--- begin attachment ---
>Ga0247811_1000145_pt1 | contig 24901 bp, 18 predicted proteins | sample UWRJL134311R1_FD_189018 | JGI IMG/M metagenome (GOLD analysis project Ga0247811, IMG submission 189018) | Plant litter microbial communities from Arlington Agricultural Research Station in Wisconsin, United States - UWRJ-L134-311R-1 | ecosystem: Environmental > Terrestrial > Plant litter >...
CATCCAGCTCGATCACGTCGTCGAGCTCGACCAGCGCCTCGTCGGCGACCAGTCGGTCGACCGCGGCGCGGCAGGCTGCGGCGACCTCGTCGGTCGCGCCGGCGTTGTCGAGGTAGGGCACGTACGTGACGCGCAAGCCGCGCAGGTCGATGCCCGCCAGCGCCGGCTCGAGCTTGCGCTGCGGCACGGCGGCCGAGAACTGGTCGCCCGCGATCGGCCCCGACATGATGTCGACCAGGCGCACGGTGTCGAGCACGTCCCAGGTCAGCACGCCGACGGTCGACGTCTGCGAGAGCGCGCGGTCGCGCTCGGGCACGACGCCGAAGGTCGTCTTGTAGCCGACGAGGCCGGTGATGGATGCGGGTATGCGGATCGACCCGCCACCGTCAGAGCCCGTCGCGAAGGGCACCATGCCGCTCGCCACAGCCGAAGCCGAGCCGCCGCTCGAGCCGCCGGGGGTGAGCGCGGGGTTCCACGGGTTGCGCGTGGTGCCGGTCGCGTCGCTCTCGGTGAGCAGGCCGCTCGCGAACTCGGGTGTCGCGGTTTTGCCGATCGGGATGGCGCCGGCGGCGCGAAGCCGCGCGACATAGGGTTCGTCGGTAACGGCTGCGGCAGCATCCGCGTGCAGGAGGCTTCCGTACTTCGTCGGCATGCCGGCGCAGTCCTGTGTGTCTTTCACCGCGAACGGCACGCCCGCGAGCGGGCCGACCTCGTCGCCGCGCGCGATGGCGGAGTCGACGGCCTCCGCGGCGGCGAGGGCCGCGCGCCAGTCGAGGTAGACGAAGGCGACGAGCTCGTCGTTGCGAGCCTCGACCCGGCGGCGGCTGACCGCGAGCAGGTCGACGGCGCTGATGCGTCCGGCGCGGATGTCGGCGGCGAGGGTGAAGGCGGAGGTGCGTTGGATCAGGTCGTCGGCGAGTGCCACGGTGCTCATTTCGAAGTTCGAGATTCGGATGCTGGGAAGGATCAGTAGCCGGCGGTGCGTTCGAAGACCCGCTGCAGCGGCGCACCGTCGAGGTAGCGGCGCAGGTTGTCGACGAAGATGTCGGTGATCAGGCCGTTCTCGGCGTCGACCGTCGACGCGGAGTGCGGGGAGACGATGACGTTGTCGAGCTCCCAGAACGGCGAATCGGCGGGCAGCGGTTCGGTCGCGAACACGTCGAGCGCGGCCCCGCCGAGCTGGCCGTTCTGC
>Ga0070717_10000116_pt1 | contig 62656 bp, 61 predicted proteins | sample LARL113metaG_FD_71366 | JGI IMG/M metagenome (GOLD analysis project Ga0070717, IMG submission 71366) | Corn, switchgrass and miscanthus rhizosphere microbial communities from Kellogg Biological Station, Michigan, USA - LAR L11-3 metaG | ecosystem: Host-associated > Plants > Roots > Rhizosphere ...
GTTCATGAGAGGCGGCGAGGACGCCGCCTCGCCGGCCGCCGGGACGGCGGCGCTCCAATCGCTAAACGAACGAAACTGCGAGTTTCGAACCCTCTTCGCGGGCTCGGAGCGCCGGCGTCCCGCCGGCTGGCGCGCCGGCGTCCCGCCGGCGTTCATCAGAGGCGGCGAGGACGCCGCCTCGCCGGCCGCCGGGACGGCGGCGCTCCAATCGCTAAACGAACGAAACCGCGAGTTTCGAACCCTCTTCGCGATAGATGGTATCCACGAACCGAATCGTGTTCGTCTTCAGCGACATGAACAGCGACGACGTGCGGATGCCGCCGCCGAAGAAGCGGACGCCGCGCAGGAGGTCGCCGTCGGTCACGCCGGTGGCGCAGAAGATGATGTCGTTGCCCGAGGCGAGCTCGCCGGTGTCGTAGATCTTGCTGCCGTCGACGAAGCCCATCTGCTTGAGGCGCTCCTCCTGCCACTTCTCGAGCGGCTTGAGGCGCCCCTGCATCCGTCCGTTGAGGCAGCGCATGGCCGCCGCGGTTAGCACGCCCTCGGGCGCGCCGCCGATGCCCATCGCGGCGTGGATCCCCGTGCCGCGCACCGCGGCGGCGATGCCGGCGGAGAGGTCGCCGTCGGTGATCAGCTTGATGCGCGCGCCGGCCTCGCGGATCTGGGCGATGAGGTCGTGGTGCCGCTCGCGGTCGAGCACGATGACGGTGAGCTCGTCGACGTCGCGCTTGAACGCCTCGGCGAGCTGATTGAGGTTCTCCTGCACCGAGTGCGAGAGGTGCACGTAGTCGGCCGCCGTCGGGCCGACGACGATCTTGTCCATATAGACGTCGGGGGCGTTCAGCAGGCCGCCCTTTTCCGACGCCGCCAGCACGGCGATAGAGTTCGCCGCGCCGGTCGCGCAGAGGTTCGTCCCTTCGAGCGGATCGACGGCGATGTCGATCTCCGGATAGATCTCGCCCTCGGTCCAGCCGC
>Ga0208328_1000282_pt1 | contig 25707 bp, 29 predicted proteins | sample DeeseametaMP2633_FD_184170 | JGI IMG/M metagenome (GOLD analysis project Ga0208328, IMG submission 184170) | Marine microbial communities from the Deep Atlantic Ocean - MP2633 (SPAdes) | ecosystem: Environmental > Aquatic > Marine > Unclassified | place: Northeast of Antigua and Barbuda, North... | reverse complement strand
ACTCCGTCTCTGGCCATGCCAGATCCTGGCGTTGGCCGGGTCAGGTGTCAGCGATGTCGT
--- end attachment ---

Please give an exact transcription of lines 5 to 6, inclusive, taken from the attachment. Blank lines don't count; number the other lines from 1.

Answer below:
>Ga0208328_1000282_pt1 | contig 25707 bp, 29 predicted proteins | sample DeeseametaMP2633_FD_184170 | JGI IMG/M metagenome (GOLD analysis project Ga0208328, IMG submission 184170) | Marine microbial communities from the Deep Atlantic Ocean - MP2633 (SPAdes) | ecosystem: Environmental > Aquatic > Marine > Unclassified | place: Northeast of Antigua and Barbuda, North... | reverse complement strand
ACTCCGTCTCTGGCCATGCCAGATCCTGGCGTTGGCCGGGTCAGGTGTCAGCGATGTCGT